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    ICIJ Report: Mauritius Is A Thief’s Den


    Jul 26, 2019
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    Yorbing Staff Friday July 26, 2019

    *Featured Image: PGurus.com, Nov 2, 2018

    ICIJ Investigation, By Will Fitzgibbon, ‘Mauritius Leaks, Treasure Islands: Leak Reveals How Mauritius Siphons Tax From Poor Nations To Benefit Elites’, July 23, 2019.

    ICIJ July 23, 2019, Youtube.

    Check out snap shot of article below:

    ob Geldof’s firm wanted to buy a chicken farm in Uganda, one of the poorest countries on earth. But first, an errand.

    After soaring to fame in the 1980s for organizing Live Aid and other anti-famine efforts, the former Boomtown Rats rocker had shifted to the high-powered world of international finance. He founded a U.K.-based private equity firm that aimed to generate a 20% return by buying stakes in African businesses, according to a memorandum from an investor.

    The fund’s investments would all be on the African continent. Yet its London-based legal advisers asked that one of its headquarters be set up more than 2,000 miles away on Mauritius, according to a new trove of leaked documents.

    The tiny Indian Ocean island has become a destination for the rich and powerful to avoid taxes with discretion and a financial powerhouse in its own right.

    One of the discussion points in the firm’s decision: “tax reasons,” according to the email sent from London lawyers to Mauritius.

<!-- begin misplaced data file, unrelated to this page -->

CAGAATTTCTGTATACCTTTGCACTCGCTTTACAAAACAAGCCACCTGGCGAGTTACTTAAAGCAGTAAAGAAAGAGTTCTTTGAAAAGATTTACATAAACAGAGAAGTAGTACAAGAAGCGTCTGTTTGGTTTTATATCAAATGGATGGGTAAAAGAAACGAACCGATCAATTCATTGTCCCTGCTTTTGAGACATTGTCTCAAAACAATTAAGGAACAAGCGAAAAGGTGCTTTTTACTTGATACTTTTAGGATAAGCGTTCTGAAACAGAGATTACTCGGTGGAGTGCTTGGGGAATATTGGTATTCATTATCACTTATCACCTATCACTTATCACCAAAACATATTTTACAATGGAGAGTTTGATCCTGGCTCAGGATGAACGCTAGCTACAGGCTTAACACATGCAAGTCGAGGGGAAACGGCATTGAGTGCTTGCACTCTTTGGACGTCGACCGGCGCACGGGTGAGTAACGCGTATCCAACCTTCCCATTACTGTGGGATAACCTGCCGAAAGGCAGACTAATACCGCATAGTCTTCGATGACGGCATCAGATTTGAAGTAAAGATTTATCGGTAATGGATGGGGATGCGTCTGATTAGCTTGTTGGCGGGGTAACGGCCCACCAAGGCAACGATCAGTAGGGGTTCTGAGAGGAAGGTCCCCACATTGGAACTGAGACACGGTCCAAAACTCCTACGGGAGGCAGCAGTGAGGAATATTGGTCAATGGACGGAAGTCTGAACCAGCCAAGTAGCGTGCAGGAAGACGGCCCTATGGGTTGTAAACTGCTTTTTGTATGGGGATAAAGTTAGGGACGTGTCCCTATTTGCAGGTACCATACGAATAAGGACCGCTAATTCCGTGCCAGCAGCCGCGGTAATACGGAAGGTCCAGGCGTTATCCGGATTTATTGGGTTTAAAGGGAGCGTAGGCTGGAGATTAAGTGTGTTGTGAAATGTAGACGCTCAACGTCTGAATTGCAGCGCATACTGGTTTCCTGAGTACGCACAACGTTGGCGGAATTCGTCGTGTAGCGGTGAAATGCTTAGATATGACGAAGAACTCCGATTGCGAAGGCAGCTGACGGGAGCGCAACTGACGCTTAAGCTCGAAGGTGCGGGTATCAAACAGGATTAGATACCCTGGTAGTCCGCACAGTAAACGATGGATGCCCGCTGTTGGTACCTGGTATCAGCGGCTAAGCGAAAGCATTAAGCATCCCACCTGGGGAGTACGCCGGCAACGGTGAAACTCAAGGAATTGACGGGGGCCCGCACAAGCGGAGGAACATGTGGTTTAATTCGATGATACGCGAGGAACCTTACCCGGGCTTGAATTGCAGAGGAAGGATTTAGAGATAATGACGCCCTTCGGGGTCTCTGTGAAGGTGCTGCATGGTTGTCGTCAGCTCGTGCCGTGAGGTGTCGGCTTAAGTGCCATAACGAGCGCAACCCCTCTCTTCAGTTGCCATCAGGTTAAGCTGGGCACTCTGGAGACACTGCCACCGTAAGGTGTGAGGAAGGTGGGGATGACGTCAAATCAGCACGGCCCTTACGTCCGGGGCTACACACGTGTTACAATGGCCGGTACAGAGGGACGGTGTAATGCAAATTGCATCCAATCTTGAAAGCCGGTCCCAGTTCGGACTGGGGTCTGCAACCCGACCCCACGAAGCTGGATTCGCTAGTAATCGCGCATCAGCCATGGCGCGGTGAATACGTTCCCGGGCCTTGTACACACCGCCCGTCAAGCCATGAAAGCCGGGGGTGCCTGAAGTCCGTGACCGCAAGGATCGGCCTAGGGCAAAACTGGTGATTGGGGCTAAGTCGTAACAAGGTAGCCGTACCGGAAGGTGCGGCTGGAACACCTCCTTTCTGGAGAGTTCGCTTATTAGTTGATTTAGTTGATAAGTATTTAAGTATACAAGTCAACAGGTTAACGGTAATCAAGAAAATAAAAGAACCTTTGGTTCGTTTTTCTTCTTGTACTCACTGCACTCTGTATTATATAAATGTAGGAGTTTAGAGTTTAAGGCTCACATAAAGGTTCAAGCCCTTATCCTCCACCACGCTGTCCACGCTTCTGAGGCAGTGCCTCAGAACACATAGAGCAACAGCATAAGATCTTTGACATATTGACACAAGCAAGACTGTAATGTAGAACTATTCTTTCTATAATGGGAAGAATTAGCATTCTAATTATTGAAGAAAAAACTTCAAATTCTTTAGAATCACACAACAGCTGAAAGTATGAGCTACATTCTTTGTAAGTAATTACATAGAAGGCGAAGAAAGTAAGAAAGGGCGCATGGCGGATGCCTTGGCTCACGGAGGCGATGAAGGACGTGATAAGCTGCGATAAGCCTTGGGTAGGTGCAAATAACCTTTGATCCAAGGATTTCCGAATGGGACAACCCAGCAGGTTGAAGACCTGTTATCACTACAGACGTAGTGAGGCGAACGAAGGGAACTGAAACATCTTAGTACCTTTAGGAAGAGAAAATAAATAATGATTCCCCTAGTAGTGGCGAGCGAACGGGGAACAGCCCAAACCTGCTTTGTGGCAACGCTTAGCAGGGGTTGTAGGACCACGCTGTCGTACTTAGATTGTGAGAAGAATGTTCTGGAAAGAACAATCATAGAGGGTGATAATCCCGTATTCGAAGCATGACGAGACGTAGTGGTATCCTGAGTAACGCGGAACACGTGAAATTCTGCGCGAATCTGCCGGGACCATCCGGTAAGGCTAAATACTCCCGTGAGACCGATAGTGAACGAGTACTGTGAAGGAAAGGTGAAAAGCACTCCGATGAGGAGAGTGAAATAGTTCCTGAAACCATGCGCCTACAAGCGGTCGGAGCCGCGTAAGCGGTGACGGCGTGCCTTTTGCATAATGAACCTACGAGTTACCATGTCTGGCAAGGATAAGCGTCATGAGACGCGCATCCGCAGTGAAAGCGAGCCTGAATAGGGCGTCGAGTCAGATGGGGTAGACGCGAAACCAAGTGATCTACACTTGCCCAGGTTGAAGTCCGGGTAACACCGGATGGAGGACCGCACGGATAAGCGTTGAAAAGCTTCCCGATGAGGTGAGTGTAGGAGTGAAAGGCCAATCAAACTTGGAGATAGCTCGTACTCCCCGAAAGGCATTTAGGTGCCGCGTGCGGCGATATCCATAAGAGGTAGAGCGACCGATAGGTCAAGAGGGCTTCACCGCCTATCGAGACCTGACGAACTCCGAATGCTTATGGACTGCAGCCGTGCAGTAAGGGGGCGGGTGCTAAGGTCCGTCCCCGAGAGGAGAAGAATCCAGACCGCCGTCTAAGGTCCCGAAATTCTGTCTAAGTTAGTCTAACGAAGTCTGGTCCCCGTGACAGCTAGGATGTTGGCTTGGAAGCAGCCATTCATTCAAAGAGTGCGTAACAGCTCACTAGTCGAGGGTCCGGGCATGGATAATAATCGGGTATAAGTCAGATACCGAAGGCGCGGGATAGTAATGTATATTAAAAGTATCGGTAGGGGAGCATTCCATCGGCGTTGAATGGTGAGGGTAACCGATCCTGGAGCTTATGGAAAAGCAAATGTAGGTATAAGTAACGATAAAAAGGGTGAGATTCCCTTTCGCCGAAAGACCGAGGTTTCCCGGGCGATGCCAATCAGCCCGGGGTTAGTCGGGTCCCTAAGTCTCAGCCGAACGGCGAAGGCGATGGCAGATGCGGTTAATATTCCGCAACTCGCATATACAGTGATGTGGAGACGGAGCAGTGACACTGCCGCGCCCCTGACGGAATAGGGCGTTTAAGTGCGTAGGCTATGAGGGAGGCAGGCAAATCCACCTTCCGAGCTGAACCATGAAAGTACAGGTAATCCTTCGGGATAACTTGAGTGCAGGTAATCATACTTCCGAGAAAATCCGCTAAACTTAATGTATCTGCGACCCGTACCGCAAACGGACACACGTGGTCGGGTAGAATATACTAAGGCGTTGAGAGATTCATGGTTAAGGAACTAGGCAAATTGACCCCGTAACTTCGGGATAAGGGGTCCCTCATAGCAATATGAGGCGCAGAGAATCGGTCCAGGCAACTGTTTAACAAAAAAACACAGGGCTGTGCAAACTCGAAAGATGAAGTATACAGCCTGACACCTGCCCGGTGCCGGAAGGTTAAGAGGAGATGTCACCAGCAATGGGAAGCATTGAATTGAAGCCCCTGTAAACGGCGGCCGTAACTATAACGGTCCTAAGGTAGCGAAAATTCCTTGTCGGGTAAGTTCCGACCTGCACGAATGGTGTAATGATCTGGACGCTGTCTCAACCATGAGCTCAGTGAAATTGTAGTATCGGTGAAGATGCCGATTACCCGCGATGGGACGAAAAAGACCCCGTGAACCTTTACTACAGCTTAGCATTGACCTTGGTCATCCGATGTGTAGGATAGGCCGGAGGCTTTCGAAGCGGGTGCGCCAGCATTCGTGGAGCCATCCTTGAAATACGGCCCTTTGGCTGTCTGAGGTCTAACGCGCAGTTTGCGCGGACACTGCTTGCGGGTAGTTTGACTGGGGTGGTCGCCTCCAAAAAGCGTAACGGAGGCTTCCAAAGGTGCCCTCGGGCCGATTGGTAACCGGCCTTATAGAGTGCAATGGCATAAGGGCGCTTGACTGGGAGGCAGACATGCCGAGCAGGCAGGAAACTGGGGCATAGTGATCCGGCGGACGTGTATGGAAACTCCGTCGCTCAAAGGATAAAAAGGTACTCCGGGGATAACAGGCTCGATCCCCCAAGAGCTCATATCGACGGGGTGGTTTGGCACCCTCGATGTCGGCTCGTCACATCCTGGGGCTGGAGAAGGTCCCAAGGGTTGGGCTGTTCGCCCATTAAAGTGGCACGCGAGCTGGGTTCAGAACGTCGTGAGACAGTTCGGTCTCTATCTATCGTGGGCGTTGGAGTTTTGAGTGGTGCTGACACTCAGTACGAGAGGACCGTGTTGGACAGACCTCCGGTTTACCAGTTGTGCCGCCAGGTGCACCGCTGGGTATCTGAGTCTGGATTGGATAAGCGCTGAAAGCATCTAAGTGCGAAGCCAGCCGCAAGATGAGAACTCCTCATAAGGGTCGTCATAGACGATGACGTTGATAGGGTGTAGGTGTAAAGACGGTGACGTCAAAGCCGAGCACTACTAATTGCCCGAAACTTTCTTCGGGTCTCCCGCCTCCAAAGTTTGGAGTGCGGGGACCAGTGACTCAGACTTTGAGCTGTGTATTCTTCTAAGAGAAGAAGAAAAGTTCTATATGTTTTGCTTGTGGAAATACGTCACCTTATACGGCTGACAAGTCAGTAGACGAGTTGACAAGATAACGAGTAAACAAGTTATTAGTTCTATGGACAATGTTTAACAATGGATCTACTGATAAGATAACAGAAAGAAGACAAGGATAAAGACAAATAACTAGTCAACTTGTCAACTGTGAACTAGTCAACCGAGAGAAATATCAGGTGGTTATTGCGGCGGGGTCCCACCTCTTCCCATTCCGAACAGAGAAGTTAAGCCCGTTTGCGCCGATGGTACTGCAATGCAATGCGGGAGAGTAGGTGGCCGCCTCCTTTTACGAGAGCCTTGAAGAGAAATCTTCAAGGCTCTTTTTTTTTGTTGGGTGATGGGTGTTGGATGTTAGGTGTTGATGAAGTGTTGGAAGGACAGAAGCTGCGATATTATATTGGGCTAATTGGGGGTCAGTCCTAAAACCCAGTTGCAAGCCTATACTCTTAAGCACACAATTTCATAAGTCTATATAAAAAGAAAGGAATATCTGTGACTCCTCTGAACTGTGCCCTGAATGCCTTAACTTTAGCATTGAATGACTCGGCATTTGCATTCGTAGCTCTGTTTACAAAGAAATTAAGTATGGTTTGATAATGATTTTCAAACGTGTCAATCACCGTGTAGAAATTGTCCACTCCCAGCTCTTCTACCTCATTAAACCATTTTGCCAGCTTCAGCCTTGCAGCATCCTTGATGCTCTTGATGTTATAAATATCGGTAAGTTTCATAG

Geldof’s investment firm won Mauritius government approval to take advantage of obscure international agreements that allow companies to pay rock-bottom tax rates on the island tax haven and less to the desperately poor African nations where the companies do business.


    Pampering elites in the Persian Gulf

    In 2012, American philanthropist Craig Cogut and his multibillion-dollar private equity firm, Pegasus Capital Advisors, looked 9,217 miles from the firm’s home base in Stamford, Conn., for a place to locate the management headquarters of one of its new investments. What unfolded is a textbook case of the way businesses can prosper by using Mauritius’ offshore tools.

    A Pegasus fund had bought Six Senses, a luxury spa and hotel brand with more than 30 operations on four continents. Frequented by Hollywood stars and other global glitterati, Six Senses drips in luxury. Villas on private islands in the Seychelles, off East Africa, cost as much as $15,000 a night. The Al Bustan Palace spa in Oman, one of the less affluent countries on the Arabian Peninsula, offers private men- and women-only beaches and personalized face scrubs made with locally grown clove and myrrh.

    The Six Senses brand, which promotes “caring for hosts [employees] and local communities” in marketing materials, was a natural addition to Pegasus’ portfolio. The firm, with $1.5 billion under management, invests in socially conscious companies that, among other things, recycle food waste and create drugs to treat diarrhea in disadvantaged children. “We care not just about impact alone, but making a ‘net-positive’ impact,” Cogut wrote in 2018.

    In May 2012, Pegasus created a company, Sustainable Luxury Mauritius Ltd., with a post office box in the Ebene, the island’s technology hub. The new company was owned by a British Virgin Islands corporation that Cogut owned personally, according to documents.

    Sustainable Luxury, which had no employees, received management income and fees for the use of the Six Senses logo at hotels and spas around the world, including two Six Senses operations in Oman, according to contracts that passed through the law firm Conyers.

    See rest of the story here.

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